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"Voting Rights, Justice Scalia, and Archie Bunker"

BY GlORiA J. BROWNE- MARSHAll | 3/8/2013, 1:24 p.m.

The U.S. Census indicates America's people of color will outnumber European-Americans. Words like "perpetuation of racial entitlement" imply people of color are receiving too much justice, leading to too much progress.

Justice Sonia Sotomayor questioned whether Shelby County was the right party to bring this case, pointing out that Shelby County's record actually demonstrated the need for continued Section 5 pre-clearance requirements.

This voting case has provided Scalia with an opportunity to grandstand against the present administration and Eric Holder, the U.S. attorney general. Scalia remains enraged by the conservatives' loss in the famous health care case.

Soon after the health care decision, a Republican-controlled House of Representatives charged Holder with contempt of Congress for his alleged role in a failed gun program begun by a prior U.S. attorney general. House Minority Leader Nancy Pelosi (D-Calif.) said, "They're going after Eric Holder because he is supporting measures to overturn these voter suppression initiatives in the states."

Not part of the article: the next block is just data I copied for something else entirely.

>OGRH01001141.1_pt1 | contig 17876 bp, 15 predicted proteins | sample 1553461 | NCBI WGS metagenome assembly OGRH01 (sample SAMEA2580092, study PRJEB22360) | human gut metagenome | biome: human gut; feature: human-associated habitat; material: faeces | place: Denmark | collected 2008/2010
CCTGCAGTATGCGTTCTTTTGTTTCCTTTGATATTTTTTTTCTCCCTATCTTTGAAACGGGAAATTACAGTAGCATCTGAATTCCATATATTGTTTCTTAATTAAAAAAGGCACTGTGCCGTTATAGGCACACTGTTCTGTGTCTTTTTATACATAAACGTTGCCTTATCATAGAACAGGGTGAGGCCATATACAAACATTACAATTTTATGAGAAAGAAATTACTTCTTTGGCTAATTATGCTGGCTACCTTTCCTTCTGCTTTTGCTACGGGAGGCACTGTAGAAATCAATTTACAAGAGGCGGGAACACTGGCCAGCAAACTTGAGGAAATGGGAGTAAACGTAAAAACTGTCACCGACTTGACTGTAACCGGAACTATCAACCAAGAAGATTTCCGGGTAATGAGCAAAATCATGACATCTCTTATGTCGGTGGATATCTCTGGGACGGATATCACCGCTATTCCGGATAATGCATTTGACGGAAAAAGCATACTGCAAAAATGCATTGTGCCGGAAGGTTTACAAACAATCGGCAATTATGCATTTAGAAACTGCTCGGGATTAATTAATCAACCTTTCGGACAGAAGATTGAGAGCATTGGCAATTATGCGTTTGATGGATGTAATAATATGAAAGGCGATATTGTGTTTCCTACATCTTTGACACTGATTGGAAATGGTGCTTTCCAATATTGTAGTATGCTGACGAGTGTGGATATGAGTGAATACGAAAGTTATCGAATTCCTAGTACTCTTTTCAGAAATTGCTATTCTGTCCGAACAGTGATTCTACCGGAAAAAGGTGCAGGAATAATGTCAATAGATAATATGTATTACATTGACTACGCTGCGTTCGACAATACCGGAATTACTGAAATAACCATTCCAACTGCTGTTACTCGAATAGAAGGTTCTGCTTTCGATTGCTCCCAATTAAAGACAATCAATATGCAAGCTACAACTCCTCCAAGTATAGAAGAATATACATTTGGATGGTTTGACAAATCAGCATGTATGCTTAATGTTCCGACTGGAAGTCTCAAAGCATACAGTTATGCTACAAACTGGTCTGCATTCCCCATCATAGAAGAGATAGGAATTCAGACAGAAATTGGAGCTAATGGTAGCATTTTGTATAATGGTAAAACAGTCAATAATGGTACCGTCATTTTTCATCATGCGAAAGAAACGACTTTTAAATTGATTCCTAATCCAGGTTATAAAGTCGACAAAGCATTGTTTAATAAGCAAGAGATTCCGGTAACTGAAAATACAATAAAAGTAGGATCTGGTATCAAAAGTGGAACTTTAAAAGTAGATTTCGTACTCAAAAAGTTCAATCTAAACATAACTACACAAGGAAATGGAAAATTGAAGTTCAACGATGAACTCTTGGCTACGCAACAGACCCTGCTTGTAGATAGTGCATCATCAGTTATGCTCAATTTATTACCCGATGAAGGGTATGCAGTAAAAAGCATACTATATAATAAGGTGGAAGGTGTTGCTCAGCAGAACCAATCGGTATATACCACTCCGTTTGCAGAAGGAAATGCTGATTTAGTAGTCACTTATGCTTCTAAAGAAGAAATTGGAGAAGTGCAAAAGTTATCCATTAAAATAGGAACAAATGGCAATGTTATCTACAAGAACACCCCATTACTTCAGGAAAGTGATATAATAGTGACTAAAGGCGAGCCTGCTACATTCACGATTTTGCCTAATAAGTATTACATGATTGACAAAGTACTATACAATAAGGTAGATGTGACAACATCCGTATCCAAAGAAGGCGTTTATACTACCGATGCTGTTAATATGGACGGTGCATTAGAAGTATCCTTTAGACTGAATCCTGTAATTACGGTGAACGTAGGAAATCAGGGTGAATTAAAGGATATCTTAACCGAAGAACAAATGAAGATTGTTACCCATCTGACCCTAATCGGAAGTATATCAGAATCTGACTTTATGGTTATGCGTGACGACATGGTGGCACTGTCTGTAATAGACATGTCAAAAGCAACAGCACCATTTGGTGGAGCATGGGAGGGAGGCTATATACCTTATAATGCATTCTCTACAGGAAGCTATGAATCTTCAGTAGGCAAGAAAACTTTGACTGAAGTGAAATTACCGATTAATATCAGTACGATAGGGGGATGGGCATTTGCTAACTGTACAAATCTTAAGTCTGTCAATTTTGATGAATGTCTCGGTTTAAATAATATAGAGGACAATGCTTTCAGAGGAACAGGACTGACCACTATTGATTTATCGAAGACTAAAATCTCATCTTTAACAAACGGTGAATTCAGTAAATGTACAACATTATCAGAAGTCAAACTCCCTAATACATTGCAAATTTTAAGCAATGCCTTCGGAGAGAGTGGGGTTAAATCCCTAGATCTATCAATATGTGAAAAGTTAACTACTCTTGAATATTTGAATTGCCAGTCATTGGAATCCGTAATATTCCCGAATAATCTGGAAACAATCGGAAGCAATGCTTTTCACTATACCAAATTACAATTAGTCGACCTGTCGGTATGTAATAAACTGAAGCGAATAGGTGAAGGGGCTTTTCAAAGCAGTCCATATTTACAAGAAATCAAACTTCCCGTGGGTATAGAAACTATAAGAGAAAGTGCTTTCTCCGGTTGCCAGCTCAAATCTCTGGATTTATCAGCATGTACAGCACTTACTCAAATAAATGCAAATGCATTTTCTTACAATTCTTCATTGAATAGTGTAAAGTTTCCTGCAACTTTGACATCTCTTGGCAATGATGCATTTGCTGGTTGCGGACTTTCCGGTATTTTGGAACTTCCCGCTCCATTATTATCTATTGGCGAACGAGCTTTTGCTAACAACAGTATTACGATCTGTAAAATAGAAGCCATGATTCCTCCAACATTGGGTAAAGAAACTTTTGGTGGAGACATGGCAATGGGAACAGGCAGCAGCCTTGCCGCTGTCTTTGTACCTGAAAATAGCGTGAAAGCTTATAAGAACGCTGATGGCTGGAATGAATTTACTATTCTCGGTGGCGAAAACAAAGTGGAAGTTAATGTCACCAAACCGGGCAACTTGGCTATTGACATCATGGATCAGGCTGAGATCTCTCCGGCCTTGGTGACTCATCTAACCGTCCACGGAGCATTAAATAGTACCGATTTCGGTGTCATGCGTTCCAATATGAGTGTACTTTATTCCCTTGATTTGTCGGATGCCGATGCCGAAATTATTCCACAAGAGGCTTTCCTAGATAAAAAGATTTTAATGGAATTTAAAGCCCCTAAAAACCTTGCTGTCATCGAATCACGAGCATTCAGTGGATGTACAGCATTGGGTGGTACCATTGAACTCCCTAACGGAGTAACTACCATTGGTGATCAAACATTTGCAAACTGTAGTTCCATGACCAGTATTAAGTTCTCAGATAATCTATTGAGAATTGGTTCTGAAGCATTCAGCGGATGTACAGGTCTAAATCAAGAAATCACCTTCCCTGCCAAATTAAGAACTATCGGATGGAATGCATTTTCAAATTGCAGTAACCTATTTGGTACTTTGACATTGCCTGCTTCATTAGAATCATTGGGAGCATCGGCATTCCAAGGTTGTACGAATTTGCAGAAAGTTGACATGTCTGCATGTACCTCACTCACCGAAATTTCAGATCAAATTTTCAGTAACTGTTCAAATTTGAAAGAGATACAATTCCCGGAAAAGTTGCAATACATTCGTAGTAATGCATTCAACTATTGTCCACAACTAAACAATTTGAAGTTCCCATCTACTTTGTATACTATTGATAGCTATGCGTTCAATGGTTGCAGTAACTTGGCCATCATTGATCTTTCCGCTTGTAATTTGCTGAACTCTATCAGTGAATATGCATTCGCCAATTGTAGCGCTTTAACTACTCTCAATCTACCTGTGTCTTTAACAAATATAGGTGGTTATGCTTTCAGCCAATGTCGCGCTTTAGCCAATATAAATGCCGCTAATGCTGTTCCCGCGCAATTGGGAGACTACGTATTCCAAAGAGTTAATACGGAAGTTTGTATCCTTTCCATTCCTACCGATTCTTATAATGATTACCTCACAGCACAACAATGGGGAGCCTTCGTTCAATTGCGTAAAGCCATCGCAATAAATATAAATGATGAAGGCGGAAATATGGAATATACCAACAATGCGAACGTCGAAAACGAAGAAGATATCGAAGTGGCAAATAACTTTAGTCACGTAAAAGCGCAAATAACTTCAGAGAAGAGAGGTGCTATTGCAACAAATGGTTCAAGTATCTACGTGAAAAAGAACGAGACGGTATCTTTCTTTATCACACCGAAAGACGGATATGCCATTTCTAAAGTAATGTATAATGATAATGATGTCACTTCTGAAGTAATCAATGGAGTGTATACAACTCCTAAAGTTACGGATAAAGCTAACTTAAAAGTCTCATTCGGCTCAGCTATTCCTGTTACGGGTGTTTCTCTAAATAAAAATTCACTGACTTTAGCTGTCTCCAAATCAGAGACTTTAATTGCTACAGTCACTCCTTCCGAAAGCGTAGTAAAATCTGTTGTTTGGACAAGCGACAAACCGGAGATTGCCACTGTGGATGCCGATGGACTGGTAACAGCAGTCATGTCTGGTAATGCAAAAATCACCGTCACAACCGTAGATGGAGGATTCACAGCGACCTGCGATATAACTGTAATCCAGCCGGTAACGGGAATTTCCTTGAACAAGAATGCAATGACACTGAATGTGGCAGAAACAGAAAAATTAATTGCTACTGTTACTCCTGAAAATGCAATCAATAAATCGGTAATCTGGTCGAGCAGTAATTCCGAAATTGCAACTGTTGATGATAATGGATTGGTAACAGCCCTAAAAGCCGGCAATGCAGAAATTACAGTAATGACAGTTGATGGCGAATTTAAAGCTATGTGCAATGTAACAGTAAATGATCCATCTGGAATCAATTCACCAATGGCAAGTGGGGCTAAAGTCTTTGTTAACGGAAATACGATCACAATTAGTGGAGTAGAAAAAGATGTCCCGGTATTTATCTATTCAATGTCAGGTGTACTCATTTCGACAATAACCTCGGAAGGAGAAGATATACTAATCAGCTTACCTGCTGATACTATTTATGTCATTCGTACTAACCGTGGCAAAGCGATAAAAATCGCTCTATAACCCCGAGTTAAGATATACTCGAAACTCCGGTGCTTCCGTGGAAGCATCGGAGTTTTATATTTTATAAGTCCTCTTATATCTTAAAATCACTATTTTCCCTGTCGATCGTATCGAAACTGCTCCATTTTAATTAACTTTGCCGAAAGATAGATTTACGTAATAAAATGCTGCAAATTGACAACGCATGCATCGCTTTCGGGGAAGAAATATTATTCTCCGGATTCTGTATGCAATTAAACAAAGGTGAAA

The Voting Rights Act was reauthorized by 390-33 in the House and 98-0 in the Senate, and signed into law by President George W. Bush in 2006. However, Scalia derides this near unanimous vote as evidence of political coercion. Politicians feared voting against it. By that logic, when Scalia, a Ronald Reagan nominee, was confirmed by a vote of 98-0, perhaps the Senate was coerced into voting for the first Italian- American nominated to the Supreme Court.

Fortunately, striking down Section 5 will not be a death- blow, but it will undermine progress. Scalia's vote will probably be based on some assumed mindset of the constitutional framers in 1787. However, given his "racial entitlement" rant, it may read more like an interpretation from Archie Bunker via the 1970s.

Gloria J. Browne-Marshall, an associate professor of Constitutional law at John Jay College in New York City, is author of "Race, Law, and American Society: 1607 to Present," and a legal correspondent covering the U.S. Supreme Court. Twitter: @ GBrowneMarshall